Once transcoding is done, Silverstack Lab automatically imports the transcoded clips into Silverstack Lab. This makes it simple to copy the transcoded clips to multiple drives directly in Silverstack. It also makes QC-ing the files easy.

I can also include the transcoded clips in the media report. Silverstack links the original clips with the correlating transcoded clip.

And lastly, Silverstack Lab is capable of not just exporting a comprehensive ALE file for Avid workflow, but it can export an XML file for Premiere that includes scene/take metadata.

Whats your experience been with the beta so far?

I’m always looking for a better solution to any aspect of my job. It’s been enjoyable playing around with Silverstack Lab beta to see if an all-in-one workflow is possible. I’ve even been able to test it on a couple low-key jobs where I can play around with the different functions, but still do full backups with a non-beta build for safety.

I’ve enjoyed being able to stay in Silverstack Lab all the way through. No finder, no other apps. Just Silverstack [Lab].

Thatcher Kelley Photography

Image from ThatcherKelley.com

What has your feedback been to the Pomfort team?

The Pomfort team is great. I’m that guy that is just so full of ideas. I’m always emailing long lists to developers with ideas as if I’m the only customer that matters. I can’t help but think that Pomfort encourages my ego because they’re so responsive!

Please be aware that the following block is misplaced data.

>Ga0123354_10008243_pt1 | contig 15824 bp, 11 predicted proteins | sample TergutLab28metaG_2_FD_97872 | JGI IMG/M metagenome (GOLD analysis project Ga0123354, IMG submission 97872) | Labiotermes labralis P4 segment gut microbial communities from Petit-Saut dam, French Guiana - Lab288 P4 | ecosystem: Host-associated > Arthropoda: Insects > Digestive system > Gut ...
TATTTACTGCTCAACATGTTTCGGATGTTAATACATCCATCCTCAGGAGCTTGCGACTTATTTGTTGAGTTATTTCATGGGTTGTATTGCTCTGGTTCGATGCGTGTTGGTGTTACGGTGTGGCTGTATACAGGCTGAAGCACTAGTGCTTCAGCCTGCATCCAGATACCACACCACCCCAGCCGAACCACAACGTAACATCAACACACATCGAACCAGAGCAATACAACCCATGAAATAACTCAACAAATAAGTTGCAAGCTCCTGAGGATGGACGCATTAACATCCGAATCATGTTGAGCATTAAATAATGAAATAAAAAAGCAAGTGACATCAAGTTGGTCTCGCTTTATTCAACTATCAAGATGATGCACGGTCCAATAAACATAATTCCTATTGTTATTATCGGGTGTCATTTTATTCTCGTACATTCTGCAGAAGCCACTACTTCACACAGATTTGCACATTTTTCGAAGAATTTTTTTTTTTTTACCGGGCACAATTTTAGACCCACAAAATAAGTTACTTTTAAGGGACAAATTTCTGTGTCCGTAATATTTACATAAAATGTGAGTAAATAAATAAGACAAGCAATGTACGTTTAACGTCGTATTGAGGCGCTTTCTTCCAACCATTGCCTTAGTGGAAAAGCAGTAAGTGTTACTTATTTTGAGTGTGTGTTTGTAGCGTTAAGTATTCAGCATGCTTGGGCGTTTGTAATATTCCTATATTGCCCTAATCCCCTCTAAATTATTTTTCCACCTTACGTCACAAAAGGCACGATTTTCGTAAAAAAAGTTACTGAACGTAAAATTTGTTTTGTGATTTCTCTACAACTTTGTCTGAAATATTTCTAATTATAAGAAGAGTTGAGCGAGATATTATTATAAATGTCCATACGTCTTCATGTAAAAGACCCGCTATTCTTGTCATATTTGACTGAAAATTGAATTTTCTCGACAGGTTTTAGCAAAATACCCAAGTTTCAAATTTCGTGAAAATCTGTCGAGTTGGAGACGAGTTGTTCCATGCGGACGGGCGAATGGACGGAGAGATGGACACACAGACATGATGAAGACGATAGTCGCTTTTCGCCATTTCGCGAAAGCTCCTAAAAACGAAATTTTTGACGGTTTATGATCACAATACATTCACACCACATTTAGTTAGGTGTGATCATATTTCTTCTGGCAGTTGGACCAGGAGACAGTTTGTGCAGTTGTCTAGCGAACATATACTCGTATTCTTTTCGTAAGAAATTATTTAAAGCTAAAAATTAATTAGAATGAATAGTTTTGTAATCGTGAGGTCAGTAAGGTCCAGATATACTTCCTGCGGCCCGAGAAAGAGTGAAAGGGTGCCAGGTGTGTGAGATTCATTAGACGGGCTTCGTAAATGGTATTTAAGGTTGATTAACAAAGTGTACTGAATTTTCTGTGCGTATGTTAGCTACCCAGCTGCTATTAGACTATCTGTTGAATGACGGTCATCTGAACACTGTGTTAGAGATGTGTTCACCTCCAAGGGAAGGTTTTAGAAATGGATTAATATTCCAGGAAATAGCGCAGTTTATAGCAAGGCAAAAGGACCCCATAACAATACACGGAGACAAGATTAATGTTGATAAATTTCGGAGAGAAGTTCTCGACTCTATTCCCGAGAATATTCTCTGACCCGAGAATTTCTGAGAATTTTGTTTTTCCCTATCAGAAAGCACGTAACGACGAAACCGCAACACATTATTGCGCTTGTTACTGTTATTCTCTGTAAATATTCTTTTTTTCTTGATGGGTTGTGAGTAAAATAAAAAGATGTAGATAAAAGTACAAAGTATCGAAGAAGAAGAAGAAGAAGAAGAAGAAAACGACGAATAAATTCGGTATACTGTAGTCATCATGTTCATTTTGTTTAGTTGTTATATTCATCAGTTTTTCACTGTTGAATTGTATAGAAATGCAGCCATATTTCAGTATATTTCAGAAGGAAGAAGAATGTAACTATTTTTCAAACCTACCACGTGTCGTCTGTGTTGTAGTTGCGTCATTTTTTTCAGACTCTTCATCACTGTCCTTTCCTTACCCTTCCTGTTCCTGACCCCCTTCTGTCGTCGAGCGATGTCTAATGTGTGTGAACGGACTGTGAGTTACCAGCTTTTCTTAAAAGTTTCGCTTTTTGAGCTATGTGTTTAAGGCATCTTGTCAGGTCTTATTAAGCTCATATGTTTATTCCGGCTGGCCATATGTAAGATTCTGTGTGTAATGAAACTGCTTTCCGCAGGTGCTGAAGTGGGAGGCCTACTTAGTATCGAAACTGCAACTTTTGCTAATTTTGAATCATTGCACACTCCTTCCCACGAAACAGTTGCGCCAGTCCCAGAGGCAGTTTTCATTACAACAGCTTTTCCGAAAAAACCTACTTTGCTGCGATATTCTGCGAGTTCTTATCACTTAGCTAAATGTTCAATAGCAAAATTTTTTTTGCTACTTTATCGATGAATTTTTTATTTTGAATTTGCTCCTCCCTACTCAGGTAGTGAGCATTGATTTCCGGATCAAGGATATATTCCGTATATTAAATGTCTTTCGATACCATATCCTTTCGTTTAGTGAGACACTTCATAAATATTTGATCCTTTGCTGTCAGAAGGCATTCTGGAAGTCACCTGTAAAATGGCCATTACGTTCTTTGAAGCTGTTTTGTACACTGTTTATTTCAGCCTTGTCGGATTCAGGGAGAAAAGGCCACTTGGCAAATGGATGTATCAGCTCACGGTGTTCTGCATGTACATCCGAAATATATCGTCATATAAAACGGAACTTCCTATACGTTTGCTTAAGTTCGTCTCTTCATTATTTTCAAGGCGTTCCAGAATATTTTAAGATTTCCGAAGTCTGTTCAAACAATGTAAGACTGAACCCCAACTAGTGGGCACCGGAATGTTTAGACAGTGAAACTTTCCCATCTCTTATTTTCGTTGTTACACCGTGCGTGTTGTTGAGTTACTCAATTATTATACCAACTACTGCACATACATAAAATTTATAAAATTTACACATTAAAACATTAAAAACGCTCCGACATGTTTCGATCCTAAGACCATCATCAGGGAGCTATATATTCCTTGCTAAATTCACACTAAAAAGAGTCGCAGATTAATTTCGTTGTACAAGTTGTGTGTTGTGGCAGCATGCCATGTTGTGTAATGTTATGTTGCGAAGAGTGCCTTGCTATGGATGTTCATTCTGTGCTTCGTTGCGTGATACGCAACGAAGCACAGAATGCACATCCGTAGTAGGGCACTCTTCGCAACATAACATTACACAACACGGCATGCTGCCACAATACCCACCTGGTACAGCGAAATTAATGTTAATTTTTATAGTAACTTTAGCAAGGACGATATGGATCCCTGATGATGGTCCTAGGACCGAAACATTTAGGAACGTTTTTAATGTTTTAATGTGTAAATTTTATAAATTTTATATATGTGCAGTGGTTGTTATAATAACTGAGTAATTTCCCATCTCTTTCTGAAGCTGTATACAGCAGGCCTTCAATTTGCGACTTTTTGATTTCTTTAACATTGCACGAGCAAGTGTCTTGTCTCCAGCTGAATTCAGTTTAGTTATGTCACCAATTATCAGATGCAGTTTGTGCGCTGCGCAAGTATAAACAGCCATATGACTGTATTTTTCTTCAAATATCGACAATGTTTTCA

In both Silverstack Lab and LiveGrade I’ve seen some of my ideas being implemented in updates over the years. Not only is this a nice ego stroke, but it shows that they really are in tune with the end user, and value the feedback of us loaders and DITs who use their products.

What would you like to see fix/added in future versions?

Lab isn’t released yet so more changes and additions could be on their way. But off the top of my head I can think of a couple things that I’d like to see changes with.

The sound syncing is most of the way there, but I’d like to see more flexibility so that dealing with bad timecode is much easier on set and won’t require a lot of extra work. Being able to batch-adjust entire rolls when timecode is off by a few frames or seconds would be nice.

Also being able to match sound and picture via visual timecode on a smart slate would be super handy. This is much simpler than having to match up slate claps.

The other thing that could use some improvement is in grading. Compared to colour grading apps that have dailies functions, the colour grading is a bit clunky and slow in Silverstack. I’d love to see an ability to quickly call up stills to overlay and compare to the current clip. I’d also like to see the curves and HHS adjustments stay open when switching from clip to clip.

And finally, just the flow of moving from clip to clip quickly and scrubbing is slow and not super responsive. Dedicated colour grading apps are smooth and fast when it comes from quickly moving around a timeline and comparing shots and saved stills.

Is it a useful tool for non-DITs too? (eg Editors prepping rushes, creating dailies etc, working with assets from a DIT?

I think it has a place anywhere dailies-creation is required.

As a DIT, one of the biggest benefits for post using Silverstack Lab is that I can export a Silverstack Library Archive and send it to post for them to directly load the library that I was working with on set.

Or if I’m building looks in Livegrade or Silverstack on set, I can send fully compatible Pomfort Look files to post for them to apply to the dailies.

Leave a Comment